New administration, new shot at consumer protection?
Here's to a New Year filled w/ safe products, effective government regulation, and corporate accountability! Hip hip!
Okay, so that might not exactly have the pizzazz of other New Years toasts, but wouldn't it be nice to know that government agencies like the Consumer Product Safety Commission and the Food and Drug Administration actually operated with the best interests and safety of consumers in mind? Raise your glasses, folks.
In this article in the LA Times, David Lazarus observes the air of optimism among consumer advocates who believe that with a new administration and a new year may also come a new, and long overdue, commitment to consumer rights:
You'll be safer in 2009. At least that's the expectation of consumer watchdogs who believe the changing of the guard at the White House in a few weeks will mark the beginning of a new era in protecting people from stuff that can hurt you.
"It may not be a golden age," said Ed Mierzwinski, consumer program director for the U.S. Public Interest Research Group in Washington. "But it's definitely going to be an opportunity for consumer advocates to be heard for the first time in years and for there to be meaningful change." [Read full article]
According to the article, Pam Gilbert, who worked in the CPSC under Clinton, might fill the CPSC Chair position for the Obama administration. The position has been empty since 2006, in part due to Bush's insistence on filling the seat with a tort deformer or no one at all. Former Chair Hal Stratton, an ardent preemption supporter, left the CPSC to join a corporate lawfirm that, according to Lazarus, "specializes in shooting down class-action lawsuits filed by consumers." Bush's next pick, Michael Baroody, didn't come through because he had some sketchy ties to the National Association of Manufacturers. All the while Pam Gilbert and Ann Brown were quite vocal about insisting that Bush make better picks.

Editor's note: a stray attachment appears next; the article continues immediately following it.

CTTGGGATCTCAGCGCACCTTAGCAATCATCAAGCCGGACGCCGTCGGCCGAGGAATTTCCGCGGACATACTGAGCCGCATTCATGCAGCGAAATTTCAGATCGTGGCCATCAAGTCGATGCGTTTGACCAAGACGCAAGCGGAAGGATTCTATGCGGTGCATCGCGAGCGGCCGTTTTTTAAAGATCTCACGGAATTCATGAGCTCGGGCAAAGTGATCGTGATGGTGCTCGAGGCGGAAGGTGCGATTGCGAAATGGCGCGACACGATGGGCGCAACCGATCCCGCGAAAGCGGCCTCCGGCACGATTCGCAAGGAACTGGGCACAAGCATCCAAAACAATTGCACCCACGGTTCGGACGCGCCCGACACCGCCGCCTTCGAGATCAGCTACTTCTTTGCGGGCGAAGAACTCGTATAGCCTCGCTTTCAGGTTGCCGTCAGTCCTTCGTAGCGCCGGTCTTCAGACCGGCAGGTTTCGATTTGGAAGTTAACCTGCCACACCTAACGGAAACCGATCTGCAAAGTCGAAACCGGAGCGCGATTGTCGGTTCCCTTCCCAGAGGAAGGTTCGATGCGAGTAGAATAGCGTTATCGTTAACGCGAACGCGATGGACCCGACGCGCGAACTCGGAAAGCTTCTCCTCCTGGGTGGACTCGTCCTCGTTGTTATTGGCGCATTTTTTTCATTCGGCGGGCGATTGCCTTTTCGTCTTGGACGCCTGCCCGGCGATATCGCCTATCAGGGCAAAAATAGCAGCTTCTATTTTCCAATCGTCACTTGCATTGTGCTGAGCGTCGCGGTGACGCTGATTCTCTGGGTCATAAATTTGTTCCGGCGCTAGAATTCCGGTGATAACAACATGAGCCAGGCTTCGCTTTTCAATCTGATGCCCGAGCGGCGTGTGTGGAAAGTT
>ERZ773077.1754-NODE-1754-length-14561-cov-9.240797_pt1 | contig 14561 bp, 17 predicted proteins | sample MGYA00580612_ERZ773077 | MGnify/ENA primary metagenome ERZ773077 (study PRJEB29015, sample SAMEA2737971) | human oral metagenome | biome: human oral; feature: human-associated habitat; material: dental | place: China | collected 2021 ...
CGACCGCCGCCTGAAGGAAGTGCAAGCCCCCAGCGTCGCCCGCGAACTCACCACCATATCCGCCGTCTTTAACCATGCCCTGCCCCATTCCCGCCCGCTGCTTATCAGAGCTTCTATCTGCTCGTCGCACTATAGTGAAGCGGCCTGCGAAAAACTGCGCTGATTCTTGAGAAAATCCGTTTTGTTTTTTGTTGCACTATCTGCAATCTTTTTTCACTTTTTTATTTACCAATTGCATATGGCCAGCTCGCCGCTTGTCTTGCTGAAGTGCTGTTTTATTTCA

The article also reflects upon what changes are needed to make the FDA more effective in regulating the safety of things like our foods, drugs, and cosmetics. One thing that can be said of both agencies is that they need a serious overhaul and significant shift in priorities. The safety is too expensive model has gotten out of hand and it is time for a change. To begin, the new administration must take steps to fix the preemption problem, which has seriously undermined our safety when it comes to the foods, drugs, and products we use. That should be the first item on both agencies' New Years resolution list.